The AI-powered smartphone and what it means for developers

The unveiling of Qualcomm’s new flagship chip — the Snapdragon 888 — underlines just how big a role AI capabilities will play in upcoming smartphones.
4 December 2020

The new Qualcomm Snapdragon 888 chip will usher in a new generation of AI-enhanced smartphones. Source: Shutterstock

  • The Qualcomm Snapdragon 888 chip will let handsets take high-resolution multimedia faster and perform AI-related tasks more efficiently
  • As more AI-enabled handsets hit the market, new opportunities are emerging for app developers for cutting-edge customer experiences

The unveiling of Qualcomm’s new flagship chip — the Snapdragon 888 — this week for Android smartphones underlines just how big a role artificial intelligence (AI) capabilities will play in upcoming smartphones.

Like how the recent iPhone 12 launch unpacked the tiny transistors and the AI advantages of Apple’s new A14 Bionic chip – promising nearly 30% uptick in CPU, GPU, and AI-powered sensors performances – the Qualcomm Snapdragon 888 is the chipmaker’s first 5-nanometer chip.

The smaller transistors on these 5nm chips mean that performance gains are boosted up to 35% higher than previous generations, and the 888 also has its 5G modem built into it rather than a separate component in previous chips – which means that connectivity is also being enhanced alongside the processing and graphical capabilities.

The combination of 5G coverage and AI-powered sensor input should be no slouch for the next-generation of topline Android devices, but AI will not just be enhancing the camera and other sensors.

AI-enhanced smartphones

“Qualcomm’s addition of a large AI accelerator and TinyML to its next-generation 5G mobile platform is a game-changer for 5G mobile devices,” said Lian Jye Su, the principal analyst at tech market advisory firm, ABI Research.

“As more users switch to 5G mobile devices in 2021, embedded AI will be a critical success factor for enhanced user experience.”

Qualcomm says the new Snapdragon features a completely re-engineered AI Engine, the Hexagon 780. The chipmaker believes this redesign will help software developers working on Snapdragon 888-powered devices to make improvements in a number of areas including live-motion tracking of objects (to assist autofocus in video and photography, for instance); automatically adjusting audio to account for the device’s surrounding ambient environment; improving augmented reality filters in AR-capable apps. The AI computational performance is said to be so remarkable that Qualcomm says that the Snapdragon 888’s AI processing can erase a recorded character from a video scene and insert someone else instead – in real-time.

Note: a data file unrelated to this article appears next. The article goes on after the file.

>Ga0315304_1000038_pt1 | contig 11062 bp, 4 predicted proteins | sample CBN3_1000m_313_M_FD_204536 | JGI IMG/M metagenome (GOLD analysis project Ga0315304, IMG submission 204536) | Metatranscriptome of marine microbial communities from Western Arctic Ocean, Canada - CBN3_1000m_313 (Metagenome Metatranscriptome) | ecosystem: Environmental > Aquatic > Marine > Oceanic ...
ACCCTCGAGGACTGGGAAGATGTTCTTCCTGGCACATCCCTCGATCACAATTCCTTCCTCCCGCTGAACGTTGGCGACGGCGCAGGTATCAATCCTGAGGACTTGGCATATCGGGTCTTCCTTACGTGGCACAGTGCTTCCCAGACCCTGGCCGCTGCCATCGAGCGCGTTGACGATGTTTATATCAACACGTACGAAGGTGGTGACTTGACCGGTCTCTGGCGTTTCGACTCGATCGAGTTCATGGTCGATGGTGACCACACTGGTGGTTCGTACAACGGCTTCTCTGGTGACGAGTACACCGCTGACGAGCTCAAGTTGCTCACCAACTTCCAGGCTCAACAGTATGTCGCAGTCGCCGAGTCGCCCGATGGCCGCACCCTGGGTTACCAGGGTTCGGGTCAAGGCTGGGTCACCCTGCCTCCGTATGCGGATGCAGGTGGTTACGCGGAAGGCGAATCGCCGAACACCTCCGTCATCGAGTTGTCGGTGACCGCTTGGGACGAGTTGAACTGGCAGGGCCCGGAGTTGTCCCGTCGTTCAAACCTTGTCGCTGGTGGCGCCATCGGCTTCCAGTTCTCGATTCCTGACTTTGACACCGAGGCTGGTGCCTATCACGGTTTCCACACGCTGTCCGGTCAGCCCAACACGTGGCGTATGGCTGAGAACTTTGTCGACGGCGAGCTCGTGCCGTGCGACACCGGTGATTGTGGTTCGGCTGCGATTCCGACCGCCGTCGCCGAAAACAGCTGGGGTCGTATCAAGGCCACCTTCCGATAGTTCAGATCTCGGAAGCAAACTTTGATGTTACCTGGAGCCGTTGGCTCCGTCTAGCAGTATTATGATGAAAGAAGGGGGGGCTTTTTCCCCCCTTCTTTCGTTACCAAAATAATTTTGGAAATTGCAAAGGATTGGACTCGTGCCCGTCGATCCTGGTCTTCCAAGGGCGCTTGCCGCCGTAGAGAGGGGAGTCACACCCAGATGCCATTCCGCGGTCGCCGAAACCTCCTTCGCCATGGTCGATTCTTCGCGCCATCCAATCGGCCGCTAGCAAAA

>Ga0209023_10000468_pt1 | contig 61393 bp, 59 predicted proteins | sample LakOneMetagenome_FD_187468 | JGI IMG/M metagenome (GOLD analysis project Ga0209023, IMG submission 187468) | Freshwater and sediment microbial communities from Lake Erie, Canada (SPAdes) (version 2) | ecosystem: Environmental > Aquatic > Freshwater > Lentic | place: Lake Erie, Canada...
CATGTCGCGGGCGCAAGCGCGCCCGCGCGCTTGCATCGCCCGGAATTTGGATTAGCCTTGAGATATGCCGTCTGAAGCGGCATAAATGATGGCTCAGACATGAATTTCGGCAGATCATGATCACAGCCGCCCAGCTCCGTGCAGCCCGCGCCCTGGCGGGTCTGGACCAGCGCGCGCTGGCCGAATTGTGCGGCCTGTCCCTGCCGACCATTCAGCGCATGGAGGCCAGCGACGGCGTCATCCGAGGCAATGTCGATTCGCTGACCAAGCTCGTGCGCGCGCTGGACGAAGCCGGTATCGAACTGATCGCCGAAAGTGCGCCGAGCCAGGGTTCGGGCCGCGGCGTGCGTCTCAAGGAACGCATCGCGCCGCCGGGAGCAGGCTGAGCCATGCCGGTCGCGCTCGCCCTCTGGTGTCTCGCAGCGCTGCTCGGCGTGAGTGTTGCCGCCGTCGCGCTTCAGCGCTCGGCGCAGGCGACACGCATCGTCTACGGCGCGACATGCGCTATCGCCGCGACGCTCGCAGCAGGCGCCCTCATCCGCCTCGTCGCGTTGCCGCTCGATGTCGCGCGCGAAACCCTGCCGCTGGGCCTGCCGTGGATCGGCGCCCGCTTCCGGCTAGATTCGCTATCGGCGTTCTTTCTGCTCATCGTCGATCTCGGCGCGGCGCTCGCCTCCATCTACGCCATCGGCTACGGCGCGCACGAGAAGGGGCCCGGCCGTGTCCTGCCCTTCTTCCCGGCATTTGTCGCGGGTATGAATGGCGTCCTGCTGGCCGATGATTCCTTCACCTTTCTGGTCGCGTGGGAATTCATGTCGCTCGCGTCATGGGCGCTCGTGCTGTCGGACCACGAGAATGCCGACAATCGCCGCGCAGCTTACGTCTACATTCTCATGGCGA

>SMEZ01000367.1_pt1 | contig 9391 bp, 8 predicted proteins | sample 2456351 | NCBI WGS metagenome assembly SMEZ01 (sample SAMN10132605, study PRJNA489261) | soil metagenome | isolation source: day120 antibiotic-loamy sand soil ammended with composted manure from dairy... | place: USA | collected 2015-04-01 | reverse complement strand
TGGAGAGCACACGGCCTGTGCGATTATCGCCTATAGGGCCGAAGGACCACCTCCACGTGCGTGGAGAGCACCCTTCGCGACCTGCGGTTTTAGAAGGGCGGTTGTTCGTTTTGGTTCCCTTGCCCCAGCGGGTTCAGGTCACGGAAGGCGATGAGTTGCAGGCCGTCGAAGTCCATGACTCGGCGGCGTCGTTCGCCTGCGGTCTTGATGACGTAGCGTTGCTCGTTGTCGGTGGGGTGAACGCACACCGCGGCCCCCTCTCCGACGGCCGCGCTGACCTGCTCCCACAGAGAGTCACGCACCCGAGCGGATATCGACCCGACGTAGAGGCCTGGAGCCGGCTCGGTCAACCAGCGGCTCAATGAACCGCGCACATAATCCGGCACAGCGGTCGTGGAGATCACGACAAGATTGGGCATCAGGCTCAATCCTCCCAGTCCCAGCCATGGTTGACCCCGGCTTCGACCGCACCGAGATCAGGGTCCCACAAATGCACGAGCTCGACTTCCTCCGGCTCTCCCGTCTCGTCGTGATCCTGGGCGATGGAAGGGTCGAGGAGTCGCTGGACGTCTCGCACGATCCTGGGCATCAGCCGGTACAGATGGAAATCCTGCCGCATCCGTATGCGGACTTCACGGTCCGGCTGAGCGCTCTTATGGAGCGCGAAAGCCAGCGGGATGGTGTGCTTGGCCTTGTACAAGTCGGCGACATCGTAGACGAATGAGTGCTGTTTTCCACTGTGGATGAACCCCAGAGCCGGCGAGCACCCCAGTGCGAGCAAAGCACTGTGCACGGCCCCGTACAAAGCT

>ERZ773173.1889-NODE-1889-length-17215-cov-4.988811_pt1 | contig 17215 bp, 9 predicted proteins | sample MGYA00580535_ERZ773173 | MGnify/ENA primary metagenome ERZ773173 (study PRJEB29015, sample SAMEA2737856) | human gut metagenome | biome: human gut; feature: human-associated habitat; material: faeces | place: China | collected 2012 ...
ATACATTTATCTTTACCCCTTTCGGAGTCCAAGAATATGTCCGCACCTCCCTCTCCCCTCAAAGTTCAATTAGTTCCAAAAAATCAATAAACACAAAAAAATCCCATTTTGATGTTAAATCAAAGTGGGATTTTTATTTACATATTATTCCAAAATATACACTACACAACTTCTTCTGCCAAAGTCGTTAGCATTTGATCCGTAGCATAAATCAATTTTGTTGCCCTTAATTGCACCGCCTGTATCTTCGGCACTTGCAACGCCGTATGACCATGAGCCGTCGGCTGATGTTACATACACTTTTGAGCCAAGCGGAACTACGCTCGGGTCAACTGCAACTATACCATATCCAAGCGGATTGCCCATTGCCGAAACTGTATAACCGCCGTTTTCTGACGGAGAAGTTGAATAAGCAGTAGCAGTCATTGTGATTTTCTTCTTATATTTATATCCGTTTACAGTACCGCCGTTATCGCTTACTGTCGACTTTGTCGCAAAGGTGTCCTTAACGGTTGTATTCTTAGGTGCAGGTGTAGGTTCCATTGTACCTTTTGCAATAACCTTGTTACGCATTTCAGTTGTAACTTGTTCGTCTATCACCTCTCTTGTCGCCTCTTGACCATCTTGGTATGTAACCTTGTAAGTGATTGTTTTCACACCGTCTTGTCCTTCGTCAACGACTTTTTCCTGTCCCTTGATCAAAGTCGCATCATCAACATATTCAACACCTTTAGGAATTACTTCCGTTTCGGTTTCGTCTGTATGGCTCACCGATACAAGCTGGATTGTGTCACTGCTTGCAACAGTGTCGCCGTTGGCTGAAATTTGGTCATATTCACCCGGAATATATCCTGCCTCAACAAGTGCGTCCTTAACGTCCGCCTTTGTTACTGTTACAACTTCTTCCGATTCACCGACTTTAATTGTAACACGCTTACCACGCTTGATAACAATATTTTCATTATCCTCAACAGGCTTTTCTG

“With the AI capabilities of Snapdragon 888, OEMs can pack more and more AI enhancements into various applications in their mobile device, including beautification, edge detection, depth sensing and low-light noise reduction in the camera, more secure facial and fingerprint unlock in biometric identification, more fluid gaming performance and smarter app recommendations and battery optimization,” noted ABI’s Lian.

According to Gartner, “Artificial intelligence (AI) features will become a critical product differentiator for smartphone manufacturers that will help them to acquire new customers while retaining current users. As the smartphone market shifts from selling technology products to delivering compelling and personalized experiences, AI solutions running on the smartphone will become an essential part of vendor roadmaps over the next two years.”

For app developers, AI-enabled smartphones offer new opportunities, including:

  • Emotion recognition: Emotion sensing systems and affective computing allow smartphones to detect, analyze, process, and respond to people’s emotional states and moods. The proliferation of virtual personal assistants and other AI-based technology for conversational systems is driving the need to add emotional intelligence for better context and an enhanced service experience. Car manufacturers, for example, can use a smartphone’s front camera to understand a driver’s physical condition or gauge fatigue levels to increase safety.
  • Natural-language understanding: Continuous training and deep learning on smartphones will improve the accuracy of speech recognition, while better understanding the user’s specific intentions. For instance, when a user says “the weather is cold,” depending on the context, his or her real intention could be “please order a jacket online” or “please turn up the heat.” As an example, natural-language understanding could be used as a near real-time voice translator on smartphones when traveling abroad.
  • Personal profiling: Smartphones are able to collect data for behavioral and personal profiling. Users can receive protection and assistance dynamically, depending on the activity that is being carried out and the environments they are in (e.g., home, vehicle, office, or leisure activities). Service providers such as insurance companies can now focus on users, rather than the assets. For example, they will be able to adjust the car insurance rate based on driving behavior.
  • AR and AI Vision: With the release of iOS 11, Apple included an ARKit feature that provides new tools to developers to make adding AR to apps easier. Similarly, Google announced its ARCore AR developer tool for Android and plans to enable AR on about 100 million Android devices by the end of next year. Google expects almost every new Android phone will be AR-ready out of the box next year. One example of how AR can be used is in apps that help to collect user data and detect illnesses such as skin cancer or pancreatic cancer.